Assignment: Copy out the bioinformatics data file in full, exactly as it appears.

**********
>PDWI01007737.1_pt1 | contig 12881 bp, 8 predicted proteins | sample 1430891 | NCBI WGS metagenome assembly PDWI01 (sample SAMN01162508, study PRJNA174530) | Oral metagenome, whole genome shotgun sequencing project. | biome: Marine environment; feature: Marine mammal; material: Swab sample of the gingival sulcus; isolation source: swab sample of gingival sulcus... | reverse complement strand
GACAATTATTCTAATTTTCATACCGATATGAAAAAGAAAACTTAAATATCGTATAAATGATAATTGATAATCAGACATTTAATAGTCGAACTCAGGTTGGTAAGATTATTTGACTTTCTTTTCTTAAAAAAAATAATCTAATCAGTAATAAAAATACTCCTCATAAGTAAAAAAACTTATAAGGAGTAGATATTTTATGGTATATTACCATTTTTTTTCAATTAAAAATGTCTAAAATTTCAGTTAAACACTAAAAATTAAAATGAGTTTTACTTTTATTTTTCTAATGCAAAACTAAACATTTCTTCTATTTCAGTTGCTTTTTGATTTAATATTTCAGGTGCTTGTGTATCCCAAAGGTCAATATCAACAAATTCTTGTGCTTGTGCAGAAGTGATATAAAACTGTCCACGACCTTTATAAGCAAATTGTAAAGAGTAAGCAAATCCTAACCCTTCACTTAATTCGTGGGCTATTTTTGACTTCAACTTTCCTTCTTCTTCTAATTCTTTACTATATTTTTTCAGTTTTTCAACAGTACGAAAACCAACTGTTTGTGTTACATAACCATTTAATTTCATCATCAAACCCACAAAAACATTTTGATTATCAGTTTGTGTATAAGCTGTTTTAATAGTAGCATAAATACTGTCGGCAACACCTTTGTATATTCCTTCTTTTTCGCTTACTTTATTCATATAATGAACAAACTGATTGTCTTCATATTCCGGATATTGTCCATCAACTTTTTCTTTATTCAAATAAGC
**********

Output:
>PDWI01007737.1_pt1 | contig 12881 bp, 8 predicted proteins | sample 1430891 | NCBI WGS metagenome assembly PDWI01 (sample SAMN01162508, study PRJNA174530) | Oral metagenome, whole genome shotgun sequencing project. | biome: Marine environment; feature: Marine mammal; material: Swab sample of the gingival sulcus; isolation source: swab sample of gingival sulcus... | reverse complement strand
GACAATTATTCTAATTTTCATACCGATATGAAAAAGAAAACTTAAATATCGTATAAATGATAATTGATAATCAGACATTTAATAGTCGAACTCAGGTTGGTAAGATTATTTGACTTTCTTTTCTTAAAAAAAATAATCTAATCAGTAATAAAAATACTCCTCATAAGTAAAAAAACTTATAAGGAGTAGATATTTTATGGTATATTACCATTTTTTTTCAATTAAAAATGTCTAAAATTTCAGTTAAACACTAAAAATTAAAATGAGTTTTACTTTTATTTTTCTAATGCAAAACTAAACATTTCTTCTATTTCAGTTGCTTTTTGATTTAATATTTCAGGTGCTTGTGTATCCCAAAGGTCAATATCAACAAATTCTTGTGCTTGTGCAGAAGTGATATAAAACTGTCCACGACCTTTATAAGCAAATTGTAAAGAGTAAGCAAATCCTAACCCTTCACTTAATTCGTGGGCTATTTTTGACTTCAACTTTCCTTCTTCTTCTAATTCTTTACTATATTTTTTCAGTTTTTCAACAGTACGAAAACCAACTGTTTGTGTTACATAACCATTTAATTTCATCATCAAACCCACAAAAACATTTTGATTATCAGTTTGTGTATAAGCTGTTTTAATAGTAGCATAAATACTGTCGGCAACACCTTTGTATATTCCTTCTTTTTCGCTTACTTTATTCATATAATGAACAAACTGATTGTCTTCATATTCCGGATATTGTCCATCAACTTTTTCTTTATTCAAATAAGC